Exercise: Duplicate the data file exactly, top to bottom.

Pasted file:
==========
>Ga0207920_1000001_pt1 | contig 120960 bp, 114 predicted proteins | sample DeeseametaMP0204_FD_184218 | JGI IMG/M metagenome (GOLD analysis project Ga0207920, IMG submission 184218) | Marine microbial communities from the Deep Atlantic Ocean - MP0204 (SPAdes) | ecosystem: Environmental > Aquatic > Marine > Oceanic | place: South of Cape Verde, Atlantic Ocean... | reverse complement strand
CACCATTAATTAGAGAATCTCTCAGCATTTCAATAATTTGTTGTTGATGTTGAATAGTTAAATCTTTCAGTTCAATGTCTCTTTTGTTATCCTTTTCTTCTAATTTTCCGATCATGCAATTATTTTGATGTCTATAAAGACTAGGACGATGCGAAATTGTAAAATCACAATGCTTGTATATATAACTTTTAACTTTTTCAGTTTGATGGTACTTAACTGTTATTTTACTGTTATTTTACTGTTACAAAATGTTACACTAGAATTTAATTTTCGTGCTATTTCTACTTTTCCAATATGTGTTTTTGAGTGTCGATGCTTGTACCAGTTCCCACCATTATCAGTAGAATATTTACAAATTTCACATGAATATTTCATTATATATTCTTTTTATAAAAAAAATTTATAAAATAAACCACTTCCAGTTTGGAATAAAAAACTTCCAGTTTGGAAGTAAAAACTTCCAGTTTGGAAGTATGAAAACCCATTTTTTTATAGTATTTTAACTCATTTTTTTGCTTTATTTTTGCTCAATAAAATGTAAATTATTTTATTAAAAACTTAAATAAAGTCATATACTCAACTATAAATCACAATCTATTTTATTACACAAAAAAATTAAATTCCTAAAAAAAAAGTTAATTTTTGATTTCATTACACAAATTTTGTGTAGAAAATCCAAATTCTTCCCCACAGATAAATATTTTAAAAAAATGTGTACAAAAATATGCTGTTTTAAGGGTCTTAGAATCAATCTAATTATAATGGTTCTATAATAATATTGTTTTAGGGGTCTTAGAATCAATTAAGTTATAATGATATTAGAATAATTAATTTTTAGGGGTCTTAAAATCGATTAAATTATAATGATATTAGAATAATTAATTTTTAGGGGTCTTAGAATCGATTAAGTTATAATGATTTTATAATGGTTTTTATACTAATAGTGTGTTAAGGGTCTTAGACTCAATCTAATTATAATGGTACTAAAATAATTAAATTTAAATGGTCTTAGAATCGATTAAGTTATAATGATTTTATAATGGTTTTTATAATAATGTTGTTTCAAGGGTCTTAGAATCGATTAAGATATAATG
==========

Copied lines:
>Ga0207920_1000001_pt1 | contig 120960 bp, 114 predicted proteins | sample DeeseametaMP0204_FD_184218 | JGI IMG/M metagenome (GOLD analysis project Ga0207920, IMG submission 184218) | Marine microbial communities from the Deep Atlantic Ocean - MP0204 (SPAdes) | ecosystem: Environmental > Aquatic > Marine > Oceanic | place: South of Cape Verde, Atlantic Ocean... | reverse complement strand
CACCATTAATTAGAGAATCTCTCAGCATTTCAATAATTTGTTGTTGATGTTGAATAGTTAAATCTTTCAGTTCAATGTCTCTTTTGTTATCCTTTTCTTCTAATTTTCCGATCATGCAATTATTTTGATGTCTATAAAGACTAGGACGATGCGAAATTGTAAAATCACAATGCTTGTATATATAACTTTTAACTTTTTCAGTTTGATGGTACTTAACTGTTATTTTACTGTTATTTTACTGTTACAAAATGTTACACTAGAATTTAATTTTCGTGCTATTTCTACTTTTCCAATATGTGTTTTTGAGTGTCGATGCTTGTACCAGTTCCCACCATTATCAGTAGAATATTTACAAATTTCACATGAATATTTCATTATATATTCTTTTTATAAAAAAAATTTATAAAATAAACCACTTCCAGTTTGGAATAAAAAACTTCCAGTTTGGAAGTAAAAACTTCCAGTTTGGAAGTATGAAAACCCATTTTTTTATAGTATTTTAACTCATTTTTTTGCTTTATTTTTGCTCAATAAAATGTAAATTATTTTATTAAAAACTTAAATAAAGTCATATACTCAACTATAAATCACAATCTATTTTATTACACAAAAAAATTAAATTCCTAAAAAAAAAGTTAATTTTTGATTTCATTACACAAATTTTGTGTAGAAAATCCAAATTCTTCCCCACAGATAAATATTTTAAAAAAATGTGTACAAAAATATGCTGTTTTAAGGGTCTTAGAATCAATCTAATTATAATGGTTCTATAATAATATTGTTTTAGGGGTCTTAGAATCAATTAAGTTATAATGATATTAGAATAATTAATTTTTAGGGGTCTTAAAATCGATTAAATTATAATGATATTAGAATAATTAATTTTTAGGGGTCTTAGAATCGATTAAGTTATAATGATTTTATAATGGTTTTTATACTAATAGTGTGTTAAGGGTCTTAGACTCAATCTAATTATAATGGTACTAAAATAATTAAATTTAAATGGTCTTAGAATCGATTAAGTTATAATGATTTTATAATGGTTTTTATAATAATGTTGTTTCAAGGGTCTTAGAATCGATTAAGATATAATG